Supreme Court of GeorgiaFeb 2, 2004
277 Ga. 553 (Ga. 2004)
277 Ga. 553592 S.E.2d 419



Murder. Fulton Superior Court. Before Judge Lane.

Eldridge Suggs IV, for appellant.

Paul L. Howard, Jr., District Attorney, Bettieanne C. Hart, Elizabeth A. Baker, Assistant District Attorneys, Thurbert E. Baker, Attorney General, Jason C. Fisher, Assistant Attorney General, for appellee.

Appellant was sentenced to life imprisonment after being convicted of felony murder, with the underlying felony being aggravated assault, in connection with the death of Clarence Weaver. His appeal from that conviction was filed in this Court.

It is the duty of this court to raise the question of its jurisdiction in all cases in which there may be any doubt as to the existence of such jurisdiction. [Cit.] The proper and timely filing of the notice of appeal is an absolute requirement to confer jurisdiction upon the appellate court. [Cit.] OCGA § 5-6-38 (a) requires that a notice of appeal be filed within 30 days after entry of the judgment complained of, or within 30 days after the entry of the order finally disposing of a motion for new trial.

(Citation and punctuation omitted.) Rowland v. State, 264 Ga. 872 (1) ( 452 S.E.2d 756) (1995).

In the case at bar, the trial court denied appellant's motion for new trial in an order filed May 26, 1999. No notice of appeal was filed within 30 days of that order, but appellant was granted an out-of-time appeal on March 26, 2002. An out-of-time appeal is a judicial creation that provides a remedy for the loss, occasioned by error of counsel, of a criminal defendant's right of appellate review of his conviction. Id. at 875. The grant of an out-of-time appeal is "permission to pursue the post-conviction remedies which would be available at the same time as a direct appeal." Ponder v. State, 260 Ga. 840, 841 (1) ( 260 S.E.2d 840) (1991). A defendant granted an out-of-time appeal who wishes to pursue post-conviction relief in the appellate courts has 30 days from the grant to file a notice of appeal to the appellate court with subject-matter jurisdiction. Rowland v. State, supra, 264 Ga. at 876; Bodiford v. State, 238 Ga. App. 531 ( 517 S.E.2d 356) (1999).

In essence, "the grant of an out-of-time appeal is the functional equivalent of the entry of a judgment." Fairclough v. State, 276 Ga. 602, 603 (1) ( 581 S.E.2d 3) (2003).

Appellant did not file a notice of appeal within 30 days of the order granting him the out-of-time appeal. Instead, appellant filed a pro se motion for out-of-time appeal which the trial court denied on March 4, 2003, because it was redundant of the motion for out-of-time appeal already granted. The trial court's March 4 order also ordered appellant to file a notice of appeal by April 1, 2003. Appellant filed a notice of appeal on March 20, within the deadline set by the trial court.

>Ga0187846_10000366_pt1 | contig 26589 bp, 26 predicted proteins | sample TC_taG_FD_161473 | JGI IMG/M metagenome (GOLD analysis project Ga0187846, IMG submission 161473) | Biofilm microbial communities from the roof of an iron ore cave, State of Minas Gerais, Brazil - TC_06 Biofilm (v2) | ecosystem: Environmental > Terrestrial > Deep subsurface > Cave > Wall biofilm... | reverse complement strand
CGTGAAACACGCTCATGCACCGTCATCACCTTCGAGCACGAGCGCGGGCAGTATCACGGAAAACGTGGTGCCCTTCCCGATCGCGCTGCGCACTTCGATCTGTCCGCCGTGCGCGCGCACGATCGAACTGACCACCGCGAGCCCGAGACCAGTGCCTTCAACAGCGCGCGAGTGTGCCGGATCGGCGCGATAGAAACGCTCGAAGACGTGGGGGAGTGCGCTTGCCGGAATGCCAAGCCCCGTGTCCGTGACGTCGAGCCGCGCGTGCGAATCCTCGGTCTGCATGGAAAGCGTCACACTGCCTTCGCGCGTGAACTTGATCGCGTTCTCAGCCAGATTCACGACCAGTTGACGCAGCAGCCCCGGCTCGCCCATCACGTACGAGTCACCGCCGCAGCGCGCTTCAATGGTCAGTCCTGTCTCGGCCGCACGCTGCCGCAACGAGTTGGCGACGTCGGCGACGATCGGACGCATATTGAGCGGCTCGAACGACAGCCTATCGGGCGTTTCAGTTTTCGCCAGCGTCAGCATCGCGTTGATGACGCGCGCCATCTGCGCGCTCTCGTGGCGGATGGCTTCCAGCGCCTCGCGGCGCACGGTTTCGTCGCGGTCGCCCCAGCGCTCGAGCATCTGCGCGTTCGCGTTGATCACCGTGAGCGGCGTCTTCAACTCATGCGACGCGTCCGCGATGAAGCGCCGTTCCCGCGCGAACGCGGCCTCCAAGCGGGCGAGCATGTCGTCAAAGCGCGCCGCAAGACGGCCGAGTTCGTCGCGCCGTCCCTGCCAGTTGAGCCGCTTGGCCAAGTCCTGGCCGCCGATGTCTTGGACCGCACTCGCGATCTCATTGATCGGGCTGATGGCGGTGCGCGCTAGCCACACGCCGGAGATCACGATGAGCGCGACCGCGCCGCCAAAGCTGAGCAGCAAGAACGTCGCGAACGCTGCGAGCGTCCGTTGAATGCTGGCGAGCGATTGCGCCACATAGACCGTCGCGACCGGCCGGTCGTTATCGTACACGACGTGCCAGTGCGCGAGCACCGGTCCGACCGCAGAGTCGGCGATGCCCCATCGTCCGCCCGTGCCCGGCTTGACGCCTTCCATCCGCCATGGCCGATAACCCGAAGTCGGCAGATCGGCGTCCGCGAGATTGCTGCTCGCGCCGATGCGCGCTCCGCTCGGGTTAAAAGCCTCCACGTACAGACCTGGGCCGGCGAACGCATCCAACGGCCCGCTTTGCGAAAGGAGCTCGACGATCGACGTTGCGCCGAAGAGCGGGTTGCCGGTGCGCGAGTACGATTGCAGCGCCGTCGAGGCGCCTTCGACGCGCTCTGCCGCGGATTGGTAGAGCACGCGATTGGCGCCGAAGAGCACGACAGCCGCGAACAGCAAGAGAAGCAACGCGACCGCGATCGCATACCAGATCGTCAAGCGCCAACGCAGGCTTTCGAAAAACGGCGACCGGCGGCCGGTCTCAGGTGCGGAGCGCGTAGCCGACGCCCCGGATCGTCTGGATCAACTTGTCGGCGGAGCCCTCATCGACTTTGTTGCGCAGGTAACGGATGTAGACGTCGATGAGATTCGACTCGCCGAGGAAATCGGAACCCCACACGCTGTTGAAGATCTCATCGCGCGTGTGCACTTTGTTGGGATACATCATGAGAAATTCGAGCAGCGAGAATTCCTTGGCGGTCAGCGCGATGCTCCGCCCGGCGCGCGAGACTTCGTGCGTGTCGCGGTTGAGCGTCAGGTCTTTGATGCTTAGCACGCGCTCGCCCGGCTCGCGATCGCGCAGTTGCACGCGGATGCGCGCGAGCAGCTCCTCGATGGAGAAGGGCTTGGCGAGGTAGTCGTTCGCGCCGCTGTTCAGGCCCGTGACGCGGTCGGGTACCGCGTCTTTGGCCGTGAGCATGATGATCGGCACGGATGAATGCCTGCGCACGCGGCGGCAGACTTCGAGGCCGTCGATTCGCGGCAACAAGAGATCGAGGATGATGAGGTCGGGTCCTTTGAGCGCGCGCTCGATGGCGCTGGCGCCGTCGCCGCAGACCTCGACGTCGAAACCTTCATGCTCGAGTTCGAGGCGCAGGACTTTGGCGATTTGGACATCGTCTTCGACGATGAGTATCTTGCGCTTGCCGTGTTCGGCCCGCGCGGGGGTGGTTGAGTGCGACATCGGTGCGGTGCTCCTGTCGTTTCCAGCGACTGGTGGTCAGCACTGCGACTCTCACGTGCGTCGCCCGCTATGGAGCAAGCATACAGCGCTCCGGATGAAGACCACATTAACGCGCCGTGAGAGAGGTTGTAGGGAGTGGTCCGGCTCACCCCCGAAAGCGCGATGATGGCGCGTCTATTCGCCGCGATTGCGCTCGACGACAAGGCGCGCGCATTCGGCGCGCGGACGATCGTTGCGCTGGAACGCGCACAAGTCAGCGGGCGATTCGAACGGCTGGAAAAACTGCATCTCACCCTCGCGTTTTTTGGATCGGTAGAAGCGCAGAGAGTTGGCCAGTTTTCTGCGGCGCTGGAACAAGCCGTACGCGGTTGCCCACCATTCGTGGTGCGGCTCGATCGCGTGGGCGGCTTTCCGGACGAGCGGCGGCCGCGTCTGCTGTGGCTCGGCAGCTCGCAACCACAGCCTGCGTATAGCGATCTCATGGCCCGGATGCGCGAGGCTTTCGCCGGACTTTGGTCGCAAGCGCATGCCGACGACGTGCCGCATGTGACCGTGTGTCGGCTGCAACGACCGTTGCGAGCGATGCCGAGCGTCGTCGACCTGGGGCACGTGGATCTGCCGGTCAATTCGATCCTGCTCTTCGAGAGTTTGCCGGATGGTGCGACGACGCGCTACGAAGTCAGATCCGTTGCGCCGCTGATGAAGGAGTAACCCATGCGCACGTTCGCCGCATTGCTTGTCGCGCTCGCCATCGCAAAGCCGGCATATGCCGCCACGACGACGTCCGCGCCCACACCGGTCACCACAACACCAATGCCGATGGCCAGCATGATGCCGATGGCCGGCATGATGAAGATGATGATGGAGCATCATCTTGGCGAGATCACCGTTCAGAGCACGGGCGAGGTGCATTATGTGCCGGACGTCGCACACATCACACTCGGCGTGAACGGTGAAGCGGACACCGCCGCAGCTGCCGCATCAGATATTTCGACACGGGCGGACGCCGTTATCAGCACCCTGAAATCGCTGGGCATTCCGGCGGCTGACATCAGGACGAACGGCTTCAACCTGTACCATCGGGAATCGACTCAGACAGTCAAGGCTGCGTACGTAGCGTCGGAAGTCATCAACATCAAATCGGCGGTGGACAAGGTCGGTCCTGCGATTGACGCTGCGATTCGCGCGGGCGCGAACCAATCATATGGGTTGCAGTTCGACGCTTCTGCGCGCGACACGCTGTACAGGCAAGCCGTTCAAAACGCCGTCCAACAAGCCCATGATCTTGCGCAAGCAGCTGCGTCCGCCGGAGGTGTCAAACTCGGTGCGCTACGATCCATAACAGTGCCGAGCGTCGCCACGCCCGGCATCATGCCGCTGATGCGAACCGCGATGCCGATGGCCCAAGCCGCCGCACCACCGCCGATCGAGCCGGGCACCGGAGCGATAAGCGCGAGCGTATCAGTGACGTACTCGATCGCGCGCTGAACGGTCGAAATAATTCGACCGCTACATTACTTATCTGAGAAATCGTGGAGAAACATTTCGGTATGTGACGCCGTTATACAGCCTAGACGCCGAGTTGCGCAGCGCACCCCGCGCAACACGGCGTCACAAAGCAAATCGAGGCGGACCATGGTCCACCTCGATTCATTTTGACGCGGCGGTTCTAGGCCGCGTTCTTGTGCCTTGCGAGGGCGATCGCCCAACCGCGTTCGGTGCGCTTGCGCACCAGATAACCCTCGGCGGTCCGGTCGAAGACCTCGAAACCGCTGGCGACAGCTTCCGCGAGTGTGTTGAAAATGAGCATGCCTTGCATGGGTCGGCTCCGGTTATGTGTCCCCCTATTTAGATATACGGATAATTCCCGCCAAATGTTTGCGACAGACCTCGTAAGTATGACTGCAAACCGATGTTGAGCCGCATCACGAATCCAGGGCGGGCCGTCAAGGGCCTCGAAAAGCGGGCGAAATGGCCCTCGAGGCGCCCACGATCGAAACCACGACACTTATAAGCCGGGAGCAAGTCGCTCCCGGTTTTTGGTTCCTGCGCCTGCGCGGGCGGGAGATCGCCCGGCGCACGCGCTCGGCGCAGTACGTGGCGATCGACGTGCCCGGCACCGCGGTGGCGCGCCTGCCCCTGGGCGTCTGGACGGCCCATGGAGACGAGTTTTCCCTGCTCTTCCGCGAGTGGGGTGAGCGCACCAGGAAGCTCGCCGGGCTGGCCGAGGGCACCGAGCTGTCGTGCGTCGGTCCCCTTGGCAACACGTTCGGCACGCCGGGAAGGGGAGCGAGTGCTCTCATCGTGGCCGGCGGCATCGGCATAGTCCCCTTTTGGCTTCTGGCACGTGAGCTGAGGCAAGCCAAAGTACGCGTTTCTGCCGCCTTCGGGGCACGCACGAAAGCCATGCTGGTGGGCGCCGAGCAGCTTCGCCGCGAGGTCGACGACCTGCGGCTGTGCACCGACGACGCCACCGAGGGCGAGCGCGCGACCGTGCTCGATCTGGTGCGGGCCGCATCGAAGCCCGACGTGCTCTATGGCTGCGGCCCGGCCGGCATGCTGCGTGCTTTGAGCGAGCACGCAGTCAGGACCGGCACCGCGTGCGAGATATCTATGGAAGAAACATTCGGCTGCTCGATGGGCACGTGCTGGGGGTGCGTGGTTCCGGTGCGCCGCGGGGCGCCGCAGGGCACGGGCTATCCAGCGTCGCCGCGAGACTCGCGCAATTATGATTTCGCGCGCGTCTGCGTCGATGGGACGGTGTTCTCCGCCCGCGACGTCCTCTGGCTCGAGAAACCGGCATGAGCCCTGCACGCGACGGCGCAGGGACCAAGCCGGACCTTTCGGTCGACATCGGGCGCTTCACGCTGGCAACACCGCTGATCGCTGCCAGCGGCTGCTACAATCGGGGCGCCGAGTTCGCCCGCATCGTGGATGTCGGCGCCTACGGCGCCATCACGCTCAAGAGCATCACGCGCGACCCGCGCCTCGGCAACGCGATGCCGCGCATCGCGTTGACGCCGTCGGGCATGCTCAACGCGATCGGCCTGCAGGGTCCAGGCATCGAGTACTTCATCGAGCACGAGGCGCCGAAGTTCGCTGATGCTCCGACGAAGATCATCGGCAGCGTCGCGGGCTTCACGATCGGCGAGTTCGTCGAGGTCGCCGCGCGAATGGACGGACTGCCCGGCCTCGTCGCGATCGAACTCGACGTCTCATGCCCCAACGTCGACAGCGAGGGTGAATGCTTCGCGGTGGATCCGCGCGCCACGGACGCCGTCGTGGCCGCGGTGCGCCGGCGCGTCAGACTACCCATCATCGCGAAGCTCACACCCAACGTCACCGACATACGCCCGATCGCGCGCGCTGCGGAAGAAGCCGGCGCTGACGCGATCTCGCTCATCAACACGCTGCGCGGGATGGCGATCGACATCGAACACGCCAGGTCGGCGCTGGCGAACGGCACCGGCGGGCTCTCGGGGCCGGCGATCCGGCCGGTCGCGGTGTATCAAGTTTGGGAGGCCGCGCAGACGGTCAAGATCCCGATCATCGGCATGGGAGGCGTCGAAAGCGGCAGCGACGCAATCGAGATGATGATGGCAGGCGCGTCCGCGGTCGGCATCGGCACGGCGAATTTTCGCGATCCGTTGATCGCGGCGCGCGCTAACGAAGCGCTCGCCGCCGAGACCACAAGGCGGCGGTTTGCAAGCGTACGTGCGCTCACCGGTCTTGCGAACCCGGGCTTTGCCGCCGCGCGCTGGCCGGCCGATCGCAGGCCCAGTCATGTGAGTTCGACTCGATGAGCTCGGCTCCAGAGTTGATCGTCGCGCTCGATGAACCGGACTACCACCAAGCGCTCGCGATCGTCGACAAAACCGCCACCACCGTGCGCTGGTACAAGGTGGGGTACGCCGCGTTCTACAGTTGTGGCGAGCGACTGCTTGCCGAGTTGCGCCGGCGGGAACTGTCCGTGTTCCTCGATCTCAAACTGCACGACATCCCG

A trial court may grant an appellant an extension of time in which to file a notice of appeal (OCGA § 5-6-39 (a) (1)), but only one extension may be granted and it "shall not exceed the time otherwise allowed for the filing of the notices initially." OCGA § 5-6-39 (c). The trial court's order requiring appellant to file a notice of appeal by April 1 effectively granted appellant an 11-month extension of time in which to file the notice of appeal. However, the trial court was without statutory authorization to grant an extension of time in excess of that permitted by OCGA § 5-6-39 (c). Aldridge v. State, 188 Ga. App. 729 ( 374 S.E.2d 223) (1988); Parker v. State, 156 Ga. App. 299, 300 ( 274 S.E.2d 694) (1980). See also Colbert v. State, S02A1900 (9/16/02) (appeal dismissed as untimely because trial court lacked authority to enter an order extending time in which appellant could appeal the denial of the motion for out-of-time appeal) (unpublished order); Moore v. State, S01A0555 (1/19/01) (trial court's order granting out-of-time appeal and giving appellant 60 days to file notice of appeal vacated because trial court not authorized to grant appellant 60 days in which to file notice of appeal) (unpublished order).

Inasmuch as the notice of appeal was not timely filed, the appeal must be dismissed. Since appellant is a represented criminal defendant whose appeal suffers a procedural deficiency that has deprived him of the right of appellate review of the judgment of conviction, he has the option of applying for an out-of-time appeal in the court of conviction and filing a notice of appeal within 30 days of the order granting or denying his motion. Rowland v. State, supra, 264 Ga. at 875.

Appeal dismissed. All the Justices concur.

BENHAM, Justice.